To take a closer look to the Geek Anthropology of Ms. Marvel is a must. This is one of the best Superhero comic books in the market at the moment, and one that can be used at easy from a geek anthropological point of view. Through it we can discover more than the simple story of a young Pakistani American named Kamala Khan. This comic, through an empowerment fantasy journey, discovers us the life of a young Pakistani American young girl, her thoughts, her family, her friends and her assimilation story.
Like most young girls her age, she has to face problems of identity: who does she want to be, herself? Or someone else like marketing sells young people nowadays? Her hobbies show us that she is a geek girl: likes and writes fan fiction stories (about the Avengers and Wolverine), loves Marvel Superheroes, and has the same problems any other teenage girl would face at her age. However, there is something extra to her identity: she is a Pakistani American teenager who has to merge American and Pakistani values. Through the pages of this comic, we get to know her friends, and her family. She has a very religious brother, and two concerned parents. Concerned with her future, like many other parents are. Through them we discover aspects of Pakisnati culture, like traditional clothing, and also words. We get got know how Kamala feels torn up in two sometimes by being a child of two cultures: the one at home and the one of the country where she lives in.
Representation of women in media is still poor. Black Widow is a strong woman who has been subject to all types of comments, including what might seem like ‘a simple sexist comment’ on the Avengers tour. Jeremy Renner recently tried to explain on CONAN the real meaning of calling Black Widow a ‘slut.’ He states:
I was asked the question like, so Black Widow’s been linked to Hawkeye, Iron Man, Bruce Banner, and Captain America, so what do you think about that. Well, I said, ‘It sounds like she’s a slut.’ Now, mind you, I was talking about a fictional character and fictional behavior, but Conan if you slept with four of the six Avengers, no matter how much fun you had, you’d be a slut.
Even if he points out that calling ‘slut’ to a fictional character, there are problems in that statement. People do see themselves mirrored in fictional characters, and degrading the portrayal of such fictional character can have very negative results, specially for those who see themselves represented by Black Widow.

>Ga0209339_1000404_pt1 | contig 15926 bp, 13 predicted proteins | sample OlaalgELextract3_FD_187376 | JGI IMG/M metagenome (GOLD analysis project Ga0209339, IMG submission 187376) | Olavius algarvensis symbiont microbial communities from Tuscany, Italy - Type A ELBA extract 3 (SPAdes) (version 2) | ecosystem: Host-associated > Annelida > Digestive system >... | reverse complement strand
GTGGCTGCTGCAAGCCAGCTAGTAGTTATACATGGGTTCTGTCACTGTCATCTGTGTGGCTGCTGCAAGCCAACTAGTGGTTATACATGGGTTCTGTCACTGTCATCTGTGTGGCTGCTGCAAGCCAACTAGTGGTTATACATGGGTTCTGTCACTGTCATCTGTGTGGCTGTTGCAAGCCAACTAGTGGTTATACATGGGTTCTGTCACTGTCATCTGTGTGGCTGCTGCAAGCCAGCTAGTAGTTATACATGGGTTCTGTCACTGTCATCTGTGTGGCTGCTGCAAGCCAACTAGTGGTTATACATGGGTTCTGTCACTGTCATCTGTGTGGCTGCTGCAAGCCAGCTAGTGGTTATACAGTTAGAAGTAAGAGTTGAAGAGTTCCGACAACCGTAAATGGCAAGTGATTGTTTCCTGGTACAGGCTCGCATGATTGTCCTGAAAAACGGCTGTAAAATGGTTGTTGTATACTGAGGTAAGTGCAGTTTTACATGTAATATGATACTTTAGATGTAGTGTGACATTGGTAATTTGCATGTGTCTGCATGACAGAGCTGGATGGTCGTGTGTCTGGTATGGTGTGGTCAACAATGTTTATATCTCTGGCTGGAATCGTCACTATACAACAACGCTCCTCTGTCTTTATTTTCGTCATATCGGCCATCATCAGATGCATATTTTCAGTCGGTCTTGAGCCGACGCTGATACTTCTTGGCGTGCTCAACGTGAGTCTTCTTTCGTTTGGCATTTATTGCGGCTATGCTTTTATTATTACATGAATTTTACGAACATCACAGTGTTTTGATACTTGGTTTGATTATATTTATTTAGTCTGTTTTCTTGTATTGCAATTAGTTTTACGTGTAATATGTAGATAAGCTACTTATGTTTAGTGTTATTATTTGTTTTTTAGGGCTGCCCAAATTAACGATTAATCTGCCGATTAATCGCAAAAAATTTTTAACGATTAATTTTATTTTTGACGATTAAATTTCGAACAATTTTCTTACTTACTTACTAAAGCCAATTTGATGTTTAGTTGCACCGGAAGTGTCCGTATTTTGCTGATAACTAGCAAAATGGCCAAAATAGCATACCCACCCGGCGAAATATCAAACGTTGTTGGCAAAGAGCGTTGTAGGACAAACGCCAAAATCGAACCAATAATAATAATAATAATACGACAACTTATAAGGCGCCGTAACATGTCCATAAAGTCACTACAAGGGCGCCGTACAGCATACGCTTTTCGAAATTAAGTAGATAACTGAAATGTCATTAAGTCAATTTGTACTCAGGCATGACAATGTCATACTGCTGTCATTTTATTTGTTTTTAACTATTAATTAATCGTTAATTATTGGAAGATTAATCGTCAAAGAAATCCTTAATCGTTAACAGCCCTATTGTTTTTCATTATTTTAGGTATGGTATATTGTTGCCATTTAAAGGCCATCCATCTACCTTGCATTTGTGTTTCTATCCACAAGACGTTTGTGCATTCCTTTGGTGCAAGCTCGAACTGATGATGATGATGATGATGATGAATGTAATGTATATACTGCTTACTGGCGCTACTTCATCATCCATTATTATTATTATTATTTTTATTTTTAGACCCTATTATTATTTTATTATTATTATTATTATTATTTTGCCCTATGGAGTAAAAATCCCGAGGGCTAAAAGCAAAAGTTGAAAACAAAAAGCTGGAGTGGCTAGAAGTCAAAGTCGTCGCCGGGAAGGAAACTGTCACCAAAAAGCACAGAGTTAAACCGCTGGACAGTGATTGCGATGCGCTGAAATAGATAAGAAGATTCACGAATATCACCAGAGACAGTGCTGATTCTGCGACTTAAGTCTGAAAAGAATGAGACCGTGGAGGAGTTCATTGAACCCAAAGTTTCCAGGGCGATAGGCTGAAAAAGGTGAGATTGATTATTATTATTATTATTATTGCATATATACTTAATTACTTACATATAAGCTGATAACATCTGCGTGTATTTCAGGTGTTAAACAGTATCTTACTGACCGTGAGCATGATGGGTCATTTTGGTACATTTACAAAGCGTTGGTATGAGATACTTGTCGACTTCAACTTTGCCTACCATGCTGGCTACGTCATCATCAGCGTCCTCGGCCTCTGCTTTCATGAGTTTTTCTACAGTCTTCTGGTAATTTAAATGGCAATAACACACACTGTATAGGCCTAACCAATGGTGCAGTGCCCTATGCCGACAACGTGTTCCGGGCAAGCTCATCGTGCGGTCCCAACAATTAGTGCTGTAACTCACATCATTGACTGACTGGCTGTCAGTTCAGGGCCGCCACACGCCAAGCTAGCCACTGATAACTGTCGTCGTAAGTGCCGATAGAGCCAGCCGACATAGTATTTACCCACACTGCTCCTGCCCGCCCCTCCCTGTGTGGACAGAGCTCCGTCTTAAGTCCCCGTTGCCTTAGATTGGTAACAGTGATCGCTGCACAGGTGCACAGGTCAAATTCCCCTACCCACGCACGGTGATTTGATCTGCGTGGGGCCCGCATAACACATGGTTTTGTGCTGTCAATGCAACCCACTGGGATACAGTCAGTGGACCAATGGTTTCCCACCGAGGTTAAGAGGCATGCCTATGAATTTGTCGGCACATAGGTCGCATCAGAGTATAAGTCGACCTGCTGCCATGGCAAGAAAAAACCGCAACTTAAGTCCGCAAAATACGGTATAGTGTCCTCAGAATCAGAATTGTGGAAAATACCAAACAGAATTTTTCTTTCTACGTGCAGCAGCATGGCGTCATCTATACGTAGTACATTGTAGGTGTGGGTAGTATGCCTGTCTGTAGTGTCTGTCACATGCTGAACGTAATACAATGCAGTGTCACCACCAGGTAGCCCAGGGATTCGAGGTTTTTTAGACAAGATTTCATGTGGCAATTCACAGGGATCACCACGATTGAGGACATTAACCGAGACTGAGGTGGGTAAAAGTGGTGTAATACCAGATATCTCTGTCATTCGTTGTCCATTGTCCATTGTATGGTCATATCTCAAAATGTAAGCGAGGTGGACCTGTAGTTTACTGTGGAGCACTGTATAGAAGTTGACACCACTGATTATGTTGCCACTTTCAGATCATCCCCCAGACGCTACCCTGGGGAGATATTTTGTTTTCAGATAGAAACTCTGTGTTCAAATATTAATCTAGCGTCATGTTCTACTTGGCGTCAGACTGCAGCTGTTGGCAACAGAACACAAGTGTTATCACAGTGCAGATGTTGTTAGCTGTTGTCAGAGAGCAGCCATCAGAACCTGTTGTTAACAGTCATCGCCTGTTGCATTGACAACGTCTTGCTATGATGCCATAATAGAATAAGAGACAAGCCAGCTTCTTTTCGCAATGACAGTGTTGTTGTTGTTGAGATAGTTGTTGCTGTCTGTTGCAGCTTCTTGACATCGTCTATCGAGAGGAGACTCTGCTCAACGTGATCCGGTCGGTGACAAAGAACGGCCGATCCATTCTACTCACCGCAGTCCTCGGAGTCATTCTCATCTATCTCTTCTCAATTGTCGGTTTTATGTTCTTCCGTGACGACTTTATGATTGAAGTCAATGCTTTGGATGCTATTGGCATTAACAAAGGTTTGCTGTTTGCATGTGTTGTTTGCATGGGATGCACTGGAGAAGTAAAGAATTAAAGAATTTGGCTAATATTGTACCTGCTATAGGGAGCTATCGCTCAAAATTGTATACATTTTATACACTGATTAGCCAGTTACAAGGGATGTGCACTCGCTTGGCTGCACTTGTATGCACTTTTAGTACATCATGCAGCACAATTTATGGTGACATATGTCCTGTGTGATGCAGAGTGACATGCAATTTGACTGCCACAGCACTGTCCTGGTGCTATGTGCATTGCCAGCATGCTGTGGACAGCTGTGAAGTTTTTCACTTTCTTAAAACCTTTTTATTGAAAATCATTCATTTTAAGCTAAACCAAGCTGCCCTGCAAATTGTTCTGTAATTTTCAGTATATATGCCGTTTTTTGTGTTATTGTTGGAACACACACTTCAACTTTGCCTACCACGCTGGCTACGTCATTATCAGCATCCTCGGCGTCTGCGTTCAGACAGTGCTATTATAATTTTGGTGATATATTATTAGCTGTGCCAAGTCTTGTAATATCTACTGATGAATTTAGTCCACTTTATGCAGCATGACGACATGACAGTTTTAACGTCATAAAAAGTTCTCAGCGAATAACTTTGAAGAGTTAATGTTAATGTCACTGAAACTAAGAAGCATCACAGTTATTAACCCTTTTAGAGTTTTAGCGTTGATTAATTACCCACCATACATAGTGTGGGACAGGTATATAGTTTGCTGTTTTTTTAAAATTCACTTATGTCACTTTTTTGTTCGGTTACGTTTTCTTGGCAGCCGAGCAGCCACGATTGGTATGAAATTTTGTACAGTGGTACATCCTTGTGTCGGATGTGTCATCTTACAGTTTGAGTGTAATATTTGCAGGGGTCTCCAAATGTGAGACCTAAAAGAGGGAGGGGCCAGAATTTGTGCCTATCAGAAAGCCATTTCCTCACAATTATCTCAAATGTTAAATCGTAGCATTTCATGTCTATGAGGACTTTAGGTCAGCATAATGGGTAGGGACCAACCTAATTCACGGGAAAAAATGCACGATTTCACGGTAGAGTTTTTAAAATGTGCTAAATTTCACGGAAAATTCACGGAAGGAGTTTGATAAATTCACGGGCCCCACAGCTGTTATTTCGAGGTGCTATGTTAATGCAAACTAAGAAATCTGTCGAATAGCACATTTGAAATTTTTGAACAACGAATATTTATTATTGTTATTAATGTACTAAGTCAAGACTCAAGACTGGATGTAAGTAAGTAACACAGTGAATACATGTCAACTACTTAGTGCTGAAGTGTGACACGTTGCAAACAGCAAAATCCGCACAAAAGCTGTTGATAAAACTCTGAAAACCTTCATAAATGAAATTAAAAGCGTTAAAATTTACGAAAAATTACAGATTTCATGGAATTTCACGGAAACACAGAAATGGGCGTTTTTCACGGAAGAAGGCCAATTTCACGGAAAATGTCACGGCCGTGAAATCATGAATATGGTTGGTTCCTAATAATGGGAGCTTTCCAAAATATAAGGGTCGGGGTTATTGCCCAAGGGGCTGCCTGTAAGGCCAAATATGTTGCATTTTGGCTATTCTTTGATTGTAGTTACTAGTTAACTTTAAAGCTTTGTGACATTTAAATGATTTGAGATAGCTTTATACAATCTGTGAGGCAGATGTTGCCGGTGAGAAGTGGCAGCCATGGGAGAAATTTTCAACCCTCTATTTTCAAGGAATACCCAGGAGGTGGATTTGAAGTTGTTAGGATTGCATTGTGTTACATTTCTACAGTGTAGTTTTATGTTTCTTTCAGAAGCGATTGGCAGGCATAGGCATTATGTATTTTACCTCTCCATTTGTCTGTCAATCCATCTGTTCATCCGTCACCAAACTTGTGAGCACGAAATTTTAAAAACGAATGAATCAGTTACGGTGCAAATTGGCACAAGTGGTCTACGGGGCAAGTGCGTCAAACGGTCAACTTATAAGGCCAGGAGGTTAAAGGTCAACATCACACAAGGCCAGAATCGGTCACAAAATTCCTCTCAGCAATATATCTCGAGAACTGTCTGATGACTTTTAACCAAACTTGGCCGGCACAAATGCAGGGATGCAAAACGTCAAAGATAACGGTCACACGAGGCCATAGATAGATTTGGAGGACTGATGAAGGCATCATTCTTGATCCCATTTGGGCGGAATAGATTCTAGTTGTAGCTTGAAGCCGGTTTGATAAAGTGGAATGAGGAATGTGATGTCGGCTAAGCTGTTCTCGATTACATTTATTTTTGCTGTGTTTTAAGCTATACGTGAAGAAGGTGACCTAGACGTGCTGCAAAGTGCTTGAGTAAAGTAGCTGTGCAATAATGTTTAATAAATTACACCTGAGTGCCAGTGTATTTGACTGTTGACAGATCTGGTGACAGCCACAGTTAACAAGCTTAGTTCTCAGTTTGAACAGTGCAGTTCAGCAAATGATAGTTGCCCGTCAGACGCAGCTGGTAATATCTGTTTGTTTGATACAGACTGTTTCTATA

Yay! Prepare for the unboxing Marvel Collector Corps Avengers Age of Ultron Box experience! Today I went to the local post office to pick up my box. Since it’s a little bit far away, I decided to go to my favorite cupcake coffee shop to open the box and start fangirling about it.
[SPOILER ALERT] If you haven’t received your box yet, and do not wish to see what’s inside, please stop right now. Yes: right away. If you follow reading you’ll see all the contents of my box. For those who are up to it: WELCOME!
Exploring identity with yuri manga is a delight, only if representation is well made. Yuri manga is a manga and anime genre that involves love between women. It focuses on the sexual or emotional aspects of a relationship while it can depict extraordinary or ordinary events within the story. Some stories are better than others to explore your own identity. However, there’s something crucial: a good representation of the characters.
Today we’ll explore ‘Girl Friends’ by Milk Morinaga, who presents us two young high school girls who start a friendship, and who, little by little get in love with one another. They are average Japanese high school students who enjoy their afternoons like an average Japanese girl would do: they go shopping, study together, go to have some snacks out to a cheap place, hang around with friends, etc. In short, Morinaga presents us with a very realistic love story. Despite its realism, we must take in mind that this is a manga for men, and as such it contains ideals and stereotypes of what average Japanese girls do while in high school: make up, shopping, dressing up…